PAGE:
On the one side, the murre's preferred prey species, fish like anchovies, juvenile salmon, capelin and sardines, are ectothermic or cold-blooded. "No other factor was found that could explain the magnitude or spatial extent of these events", Piatt said.
There have been several other marine heat waves emerging in recent months.
The study-which its authors expect to inform research on other mortality events related to marine heatwaves-was published just weeks after University of Washington scientists found what some have called "the blob 2.0" forming in the Pacific.
"We narrate that the smoking gun for basic murres - beyond the marine warmth wave itself - used to be an ecosystem squeeze: fewer forage fish and smaller prey in basic, at the similar time that opponents from colossal fish predators take care of walleye, pollock and Pacific cod enormously increased", said gaze co-creator Julia Parrish, a University of Washington professor within the College of Aquatic and Fishery Sciences.
A new study suggested that between 2015 and 2016 nearly around a million of common murres was forced to starve. Sure enough, while dead murres were washing ashore in droves, adult Pacific cod populations in the Gulf of Alaska were "silently crashing" below the surface, Piatt said. This particular one was exacerbated with warming winds from El Niño during 2015 and 2016. The die-off eventually killed an estimated 500,000 to 1 million murres from California to Alaska, eliminating 10-20% of the northeast Pacific population of the species.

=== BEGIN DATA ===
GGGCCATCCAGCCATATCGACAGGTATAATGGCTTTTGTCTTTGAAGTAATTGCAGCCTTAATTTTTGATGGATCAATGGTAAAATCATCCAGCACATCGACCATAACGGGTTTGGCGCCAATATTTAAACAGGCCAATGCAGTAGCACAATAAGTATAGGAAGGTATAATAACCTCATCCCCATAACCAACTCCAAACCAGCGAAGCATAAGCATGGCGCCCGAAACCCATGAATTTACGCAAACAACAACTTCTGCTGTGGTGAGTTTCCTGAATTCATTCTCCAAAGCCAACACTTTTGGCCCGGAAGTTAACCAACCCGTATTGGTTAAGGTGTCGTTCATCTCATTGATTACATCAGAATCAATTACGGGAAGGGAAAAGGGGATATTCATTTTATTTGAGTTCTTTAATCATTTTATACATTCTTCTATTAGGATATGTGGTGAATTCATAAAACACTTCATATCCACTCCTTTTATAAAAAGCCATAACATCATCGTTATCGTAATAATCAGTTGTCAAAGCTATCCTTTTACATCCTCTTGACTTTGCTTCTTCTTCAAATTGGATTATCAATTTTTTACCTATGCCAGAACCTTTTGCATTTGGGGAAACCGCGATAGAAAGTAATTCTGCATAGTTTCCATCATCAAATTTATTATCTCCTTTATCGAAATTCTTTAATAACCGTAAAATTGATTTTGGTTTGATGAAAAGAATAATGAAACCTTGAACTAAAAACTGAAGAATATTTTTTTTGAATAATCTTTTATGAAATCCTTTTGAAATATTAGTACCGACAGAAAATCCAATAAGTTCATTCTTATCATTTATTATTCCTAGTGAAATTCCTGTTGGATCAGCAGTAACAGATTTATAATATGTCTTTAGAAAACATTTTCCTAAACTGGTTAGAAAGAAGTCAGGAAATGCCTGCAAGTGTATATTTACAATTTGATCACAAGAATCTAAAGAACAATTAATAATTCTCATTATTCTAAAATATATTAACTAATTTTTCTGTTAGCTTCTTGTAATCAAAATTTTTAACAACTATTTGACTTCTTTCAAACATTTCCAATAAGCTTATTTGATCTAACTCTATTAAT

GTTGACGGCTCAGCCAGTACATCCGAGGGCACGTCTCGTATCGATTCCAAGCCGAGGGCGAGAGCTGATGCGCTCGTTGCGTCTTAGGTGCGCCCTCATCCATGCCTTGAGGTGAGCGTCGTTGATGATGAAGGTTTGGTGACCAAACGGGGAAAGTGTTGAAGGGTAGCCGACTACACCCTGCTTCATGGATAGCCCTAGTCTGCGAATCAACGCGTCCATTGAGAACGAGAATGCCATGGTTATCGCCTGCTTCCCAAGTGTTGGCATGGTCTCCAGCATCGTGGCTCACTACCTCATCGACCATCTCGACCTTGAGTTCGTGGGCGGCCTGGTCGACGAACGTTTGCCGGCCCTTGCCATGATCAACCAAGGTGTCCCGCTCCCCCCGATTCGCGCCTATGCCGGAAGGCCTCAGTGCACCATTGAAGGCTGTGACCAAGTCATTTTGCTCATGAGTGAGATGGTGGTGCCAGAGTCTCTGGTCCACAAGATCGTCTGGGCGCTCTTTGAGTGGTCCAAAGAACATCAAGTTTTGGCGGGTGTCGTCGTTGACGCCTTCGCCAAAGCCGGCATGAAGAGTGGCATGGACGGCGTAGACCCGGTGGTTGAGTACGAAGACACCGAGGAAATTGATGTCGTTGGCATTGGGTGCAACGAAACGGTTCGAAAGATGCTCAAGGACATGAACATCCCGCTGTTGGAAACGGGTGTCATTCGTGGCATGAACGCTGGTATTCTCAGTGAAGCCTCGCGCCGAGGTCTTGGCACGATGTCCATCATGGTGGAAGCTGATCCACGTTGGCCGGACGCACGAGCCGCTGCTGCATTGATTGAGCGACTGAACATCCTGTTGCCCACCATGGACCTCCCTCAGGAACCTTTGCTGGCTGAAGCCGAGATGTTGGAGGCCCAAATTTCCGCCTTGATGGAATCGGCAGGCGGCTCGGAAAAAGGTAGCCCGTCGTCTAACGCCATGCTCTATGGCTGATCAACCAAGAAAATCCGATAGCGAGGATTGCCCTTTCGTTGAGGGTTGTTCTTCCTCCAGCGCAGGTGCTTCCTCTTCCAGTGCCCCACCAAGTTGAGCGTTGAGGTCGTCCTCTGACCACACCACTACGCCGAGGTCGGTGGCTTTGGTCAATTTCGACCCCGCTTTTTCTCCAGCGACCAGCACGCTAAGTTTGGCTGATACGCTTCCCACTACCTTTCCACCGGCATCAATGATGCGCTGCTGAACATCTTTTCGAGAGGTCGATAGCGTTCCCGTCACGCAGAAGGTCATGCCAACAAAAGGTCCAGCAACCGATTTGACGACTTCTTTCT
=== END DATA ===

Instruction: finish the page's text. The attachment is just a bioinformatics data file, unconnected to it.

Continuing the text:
Given that previous studies have shown "that only a fraction of birds that die at sea typically wash ashore", the researchers put the death toll closer to a million.
Alaska saw the most birds wash up. Murre breeding colonies across the entire region failed to produce chicks for years during and after the heat wave event, the study found.
To better understand this anomalous die-off, Piatt and colleagues analyzed data on dead and dying birds from West Coast bird rehabilitation centers, citizen science beach surveys, community reports, and studies conducted by universities, private organizations, and government entities. "It was astonishing and alarming, and a red-flag warning about the tremendous impact sustained ocean warming can have on the ecosystem".
The Blob reached 6 degrees Celsius above typical maximum temperatures in places and extended to a depth of 200 meters, and more than 3,000 kilometers up the United States coastline into Alaska. As a result, the once-plentiful schools of forage fish that murres rely on became harder to find.
"Food demands of large commercial groundfish like cod, pollock, halibut and hake were predicted to increase dramatically with the level of warming observed with the blob, and since they eat numerous same prey as murres, this competition likely compounded the food supply problem for murres, leading to mass mortality events from starvation", Piatt said. Using data from almost 5,800 beach surveys, public reports, and data from dozens of seabird rehab centers from Alaska to California, the researchers concluded the die-off was much higher.
Meanwhile, another huge heat blob has formed off the Washington coast and up into the Gulf of Alaska, and is growing.
"All of this-as with the Cassin's auklet mass mortality and the tufted puffin mass mortality-demonstrates that a warmer ocean world is a very different environment and a very different coastal ecosystem for many marine species", says Parrish, who is also the executive director of the Coastal Observation and Seabird Survey Team, known as COASST. The panel also projected that oceans will absorb two to four times more heat by the end of the century than they did in the past 50 years if global warming is limited to 3.6 degrees.